I was in an unplanned scenario one night where three of us had to cram in the tent. Earlier I said it’s more like a 1.5-person tent, but three is still possible! And if it’s just you, it’s very roomy for you and your gear.
What I Don’t Like About the REI Dash 2
It’s strange – this tent came with no directions. Now, assembling tents like this is for the most part straightforward and shouldn’t require detailed instructions. But there were a few things that got me.
- The footprint has webbing loops to stake the corners at the head of the tent, and a webbing loop in the middle of the foot (these are the three points the pole clips into). But the corners of the foot have curious plastic snap hooks. Are these for snapping to the tent corner string loops? If so, I can’t get the footprint taught when staking the tent. And then these snap hooks are a pain in the ass to unclip when it’s cold (see photo).
- I had difficulty getting the vestibules taught. Either the area in front of the zipper was slack or the area behind the zipper was slack. I don’t know what I was doing wrong. Then it’d flap in the wind.
- The rain fly is reinforced in the areas that cover the frame hubs, but I could rarely get these small patches to actually align over the frame joints. Again, I don’t know what I was doing wrong here, after much experimentation.
I hate the term “semi-freestanding”. Either it’s freestanding or it’s not. Sure, once you pitch the tent I guess it does stand up on its own, but the corners of the foot need to be staked or guyed out.
There aren’t enough stakes! What’s up with that, REI? If you stake all required points with the rain fly, you’re two stakes short. I purchased two MSR Mini Ground Hog stakes to make up for it, but while you’re at it just replace all the stakes with those or the regular MSR Ground Hogs. The tent comes with aluminum hook stakes that don’t hold very well in loose ground. And if you can’t use stakes because of solid ground, the tent only comes with two guylines.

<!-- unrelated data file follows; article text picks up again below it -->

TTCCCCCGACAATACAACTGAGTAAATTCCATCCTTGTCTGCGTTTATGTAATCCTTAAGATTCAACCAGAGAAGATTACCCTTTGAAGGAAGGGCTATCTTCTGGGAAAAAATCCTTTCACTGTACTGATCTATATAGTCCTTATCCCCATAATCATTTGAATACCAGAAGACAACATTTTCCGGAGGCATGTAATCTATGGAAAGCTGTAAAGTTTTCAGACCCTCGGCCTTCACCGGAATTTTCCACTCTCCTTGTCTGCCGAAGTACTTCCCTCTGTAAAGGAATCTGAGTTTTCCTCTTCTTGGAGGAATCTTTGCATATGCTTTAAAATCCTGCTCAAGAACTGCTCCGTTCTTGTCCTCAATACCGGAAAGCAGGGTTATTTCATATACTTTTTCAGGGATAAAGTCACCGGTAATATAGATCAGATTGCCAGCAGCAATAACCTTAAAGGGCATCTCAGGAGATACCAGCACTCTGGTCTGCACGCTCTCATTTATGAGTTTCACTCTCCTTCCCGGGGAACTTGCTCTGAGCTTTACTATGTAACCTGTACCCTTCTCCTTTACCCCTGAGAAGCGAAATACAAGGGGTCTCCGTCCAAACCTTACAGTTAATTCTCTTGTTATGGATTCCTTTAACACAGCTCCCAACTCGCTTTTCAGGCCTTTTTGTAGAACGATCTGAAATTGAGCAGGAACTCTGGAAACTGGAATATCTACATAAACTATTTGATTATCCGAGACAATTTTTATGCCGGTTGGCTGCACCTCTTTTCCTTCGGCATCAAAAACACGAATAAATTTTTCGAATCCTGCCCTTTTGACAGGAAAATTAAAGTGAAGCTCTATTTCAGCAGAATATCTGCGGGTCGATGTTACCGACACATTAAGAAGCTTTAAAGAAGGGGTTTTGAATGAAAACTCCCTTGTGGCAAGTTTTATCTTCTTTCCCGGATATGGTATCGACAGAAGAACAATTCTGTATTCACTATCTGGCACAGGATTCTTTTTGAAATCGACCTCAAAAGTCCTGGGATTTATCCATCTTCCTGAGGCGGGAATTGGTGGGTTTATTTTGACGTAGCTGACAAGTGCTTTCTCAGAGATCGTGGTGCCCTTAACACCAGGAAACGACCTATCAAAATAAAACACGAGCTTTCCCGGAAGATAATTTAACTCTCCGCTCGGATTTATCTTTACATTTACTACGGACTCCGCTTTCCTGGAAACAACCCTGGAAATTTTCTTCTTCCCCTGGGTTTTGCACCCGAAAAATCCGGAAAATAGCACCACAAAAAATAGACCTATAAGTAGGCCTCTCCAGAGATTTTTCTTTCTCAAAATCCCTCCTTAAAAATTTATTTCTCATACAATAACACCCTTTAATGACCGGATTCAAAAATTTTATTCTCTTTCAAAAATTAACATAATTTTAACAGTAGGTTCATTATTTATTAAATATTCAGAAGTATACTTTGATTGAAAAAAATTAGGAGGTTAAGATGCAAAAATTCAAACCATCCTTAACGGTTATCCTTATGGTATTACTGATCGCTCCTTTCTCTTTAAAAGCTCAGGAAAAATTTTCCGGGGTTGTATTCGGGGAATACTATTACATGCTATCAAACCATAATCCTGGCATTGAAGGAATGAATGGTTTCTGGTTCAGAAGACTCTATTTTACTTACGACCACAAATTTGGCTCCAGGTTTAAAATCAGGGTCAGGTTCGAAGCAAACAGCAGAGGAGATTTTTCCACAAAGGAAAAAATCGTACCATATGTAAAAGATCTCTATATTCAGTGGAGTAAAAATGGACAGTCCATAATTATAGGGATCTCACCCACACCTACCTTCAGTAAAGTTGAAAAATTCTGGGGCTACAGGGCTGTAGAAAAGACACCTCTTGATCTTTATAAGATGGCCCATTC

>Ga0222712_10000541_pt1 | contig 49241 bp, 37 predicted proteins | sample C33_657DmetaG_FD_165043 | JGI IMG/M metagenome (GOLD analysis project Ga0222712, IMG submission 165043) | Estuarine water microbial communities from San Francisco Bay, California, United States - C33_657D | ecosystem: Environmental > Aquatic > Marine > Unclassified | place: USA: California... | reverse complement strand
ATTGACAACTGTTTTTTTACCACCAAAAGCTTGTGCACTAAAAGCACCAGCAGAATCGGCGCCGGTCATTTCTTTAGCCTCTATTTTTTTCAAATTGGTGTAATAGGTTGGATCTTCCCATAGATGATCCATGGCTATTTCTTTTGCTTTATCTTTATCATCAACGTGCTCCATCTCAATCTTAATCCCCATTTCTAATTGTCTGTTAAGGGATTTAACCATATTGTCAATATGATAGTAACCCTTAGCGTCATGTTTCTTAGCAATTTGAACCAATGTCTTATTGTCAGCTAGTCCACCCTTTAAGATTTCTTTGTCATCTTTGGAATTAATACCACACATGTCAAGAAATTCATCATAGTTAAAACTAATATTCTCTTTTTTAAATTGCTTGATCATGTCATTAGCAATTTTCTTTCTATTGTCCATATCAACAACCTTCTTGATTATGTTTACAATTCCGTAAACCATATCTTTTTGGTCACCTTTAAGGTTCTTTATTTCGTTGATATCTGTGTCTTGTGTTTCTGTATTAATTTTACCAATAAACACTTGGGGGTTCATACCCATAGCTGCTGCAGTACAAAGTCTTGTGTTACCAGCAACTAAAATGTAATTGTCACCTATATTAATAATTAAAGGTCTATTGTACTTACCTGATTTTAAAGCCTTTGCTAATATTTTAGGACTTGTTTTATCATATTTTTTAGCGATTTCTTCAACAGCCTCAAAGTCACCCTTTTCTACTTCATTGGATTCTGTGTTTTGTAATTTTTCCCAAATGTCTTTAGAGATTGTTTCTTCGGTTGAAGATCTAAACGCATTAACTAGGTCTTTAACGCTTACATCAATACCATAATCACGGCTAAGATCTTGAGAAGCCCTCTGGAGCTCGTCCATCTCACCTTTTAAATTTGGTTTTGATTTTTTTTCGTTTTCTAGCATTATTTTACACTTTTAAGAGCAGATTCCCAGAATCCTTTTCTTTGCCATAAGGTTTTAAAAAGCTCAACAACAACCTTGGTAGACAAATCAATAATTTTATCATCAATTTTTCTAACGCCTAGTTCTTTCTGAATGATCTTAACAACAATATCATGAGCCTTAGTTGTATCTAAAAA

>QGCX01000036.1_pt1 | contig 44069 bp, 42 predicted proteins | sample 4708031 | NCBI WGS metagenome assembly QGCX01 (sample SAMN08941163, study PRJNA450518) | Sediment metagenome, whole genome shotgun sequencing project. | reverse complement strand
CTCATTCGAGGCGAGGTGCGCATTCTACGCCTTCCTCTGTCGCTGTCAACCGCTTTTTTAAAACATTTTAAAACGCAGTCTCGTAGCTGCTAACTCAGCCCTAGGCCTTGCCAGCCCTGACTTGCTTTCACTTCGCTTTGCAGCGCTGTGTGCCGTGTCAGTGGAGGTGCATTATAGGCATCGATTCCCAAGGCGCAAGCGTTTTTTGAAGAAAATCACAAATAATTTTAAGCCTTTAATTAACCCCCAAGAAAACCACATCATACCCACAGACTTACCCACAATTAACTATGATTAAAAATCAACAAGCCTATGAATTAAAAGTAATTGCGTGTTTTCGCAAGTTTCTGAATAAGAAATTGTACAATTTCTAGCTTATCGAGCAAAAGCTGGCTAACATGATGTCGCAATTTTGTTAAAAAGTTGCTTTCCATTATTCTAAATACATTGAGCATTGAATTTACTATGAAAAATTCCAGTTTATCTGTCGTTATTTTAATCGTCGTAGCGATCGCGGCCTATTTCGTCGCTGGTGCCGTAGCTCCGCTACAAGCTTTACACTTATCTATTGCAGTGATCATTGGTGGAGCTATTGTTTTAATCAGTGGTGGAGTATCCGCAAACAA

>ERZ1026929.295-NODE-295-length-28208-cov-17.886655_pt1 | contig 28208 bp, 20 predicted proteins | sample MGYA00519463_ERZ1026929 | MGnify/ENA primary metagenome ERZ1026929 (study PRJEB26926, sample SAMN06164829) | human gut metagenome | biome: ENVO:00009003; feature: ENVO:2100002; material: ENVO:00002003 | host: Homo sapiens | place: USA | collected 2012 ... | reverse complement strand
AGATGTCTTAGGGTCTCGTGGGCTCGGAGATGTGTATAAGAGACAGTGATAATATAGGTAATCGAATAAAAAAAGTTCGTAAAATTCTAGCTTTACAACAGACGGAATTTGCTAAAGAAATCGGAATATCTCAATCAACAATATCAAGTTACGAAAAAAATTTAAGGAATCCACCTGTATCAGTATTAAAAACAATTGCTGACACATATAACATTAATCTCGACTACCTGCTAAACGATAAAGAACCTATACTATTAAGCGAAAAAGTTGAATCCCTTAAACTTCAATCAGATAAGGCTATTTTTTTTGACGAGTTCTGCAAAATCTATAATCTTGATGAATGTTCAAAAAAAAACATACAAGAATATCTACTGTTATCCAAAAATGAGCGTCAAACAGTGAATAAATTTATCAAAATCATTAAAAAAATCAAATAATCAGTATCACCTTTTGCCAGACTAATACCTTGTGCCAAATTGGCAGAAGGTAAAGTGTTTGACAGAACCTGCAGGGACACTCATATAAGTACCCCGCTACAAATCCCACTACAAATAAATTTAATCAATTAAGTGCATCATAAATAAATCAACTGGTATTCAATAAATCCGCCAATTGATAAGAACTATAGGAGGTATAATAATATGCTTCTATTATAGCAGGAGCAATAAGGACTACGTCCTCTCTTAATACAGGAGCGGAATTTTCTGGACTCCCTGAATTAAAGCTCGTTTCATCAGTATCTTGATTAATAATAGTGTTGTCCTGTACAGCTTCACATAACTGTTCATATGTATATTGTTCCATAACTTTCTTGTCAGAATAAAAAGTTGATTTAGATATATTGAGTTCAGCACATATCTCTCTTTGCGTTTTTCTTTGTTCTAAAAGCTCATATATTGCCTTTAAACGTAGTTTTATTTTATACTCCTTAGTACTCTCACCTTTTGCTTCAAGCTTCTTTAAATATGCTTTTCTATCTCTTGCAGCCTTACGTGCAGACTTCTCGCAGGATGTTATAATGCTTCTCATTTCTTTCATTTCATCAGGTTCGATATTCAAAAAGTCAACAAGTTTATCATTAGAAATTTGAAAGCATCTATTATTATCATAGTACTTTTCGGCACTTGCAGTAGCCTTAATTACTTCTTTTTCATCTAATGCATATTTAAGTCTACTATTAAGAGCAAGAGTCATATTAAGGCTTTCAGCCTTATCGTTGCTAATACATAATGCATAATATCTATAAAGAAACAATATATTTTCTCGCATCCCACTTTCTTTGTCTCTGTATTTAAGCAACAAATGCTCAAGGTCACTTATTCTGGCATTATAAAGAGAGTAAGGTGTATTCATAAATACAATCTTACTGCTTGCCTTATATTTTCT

The rain fly is an odd shape at the foot – it quickly tapers to a point, leaving the foot of the inner wall exposed to rain (see photo). This makes conditions ripe for condensation. And considering my regular-length sleeping bag is usually resting against the foot of the tent (it’s either that or my head), I’m left with a damp sleeping bag foot in the morning.
The vestibules are pretty small. Five square feet is hardly enough room to cover my pack; comparable tents sport vestibules almost twice that size.
Overall Thoughts About the REI Dash 2 Tent
Despite its flaws, the REI Dash 2 still a tent that I’ll continue to use for hopefully another season or two, until it needs to be replaced. The material almost feels like tissue paper but it’s held up very well over an abusive summer and has had no rips, tears, or holes. I plan to do even more backpacking around Lake Tahoe next year for my Tahoe Trails project and that’ll abuse it some more.
All of the shortcomings I’ve listed above can be fixed, and I’m patient enough to put up with them for the rest of the time I own this tent. I will continue to experiment getting it all as taught as possible and share what I find.
If these shortcomings are things you won’t want to put up with, check out REI’s selection of other 1 & 2-person ultralight backpacking tents. The MSR Hubba Hubba NX is highly reviewed though I’ve never seen it. The Big Agnes Copper Spur UL2 is also highly reviewed and I know quite a few people who are happy with that tent.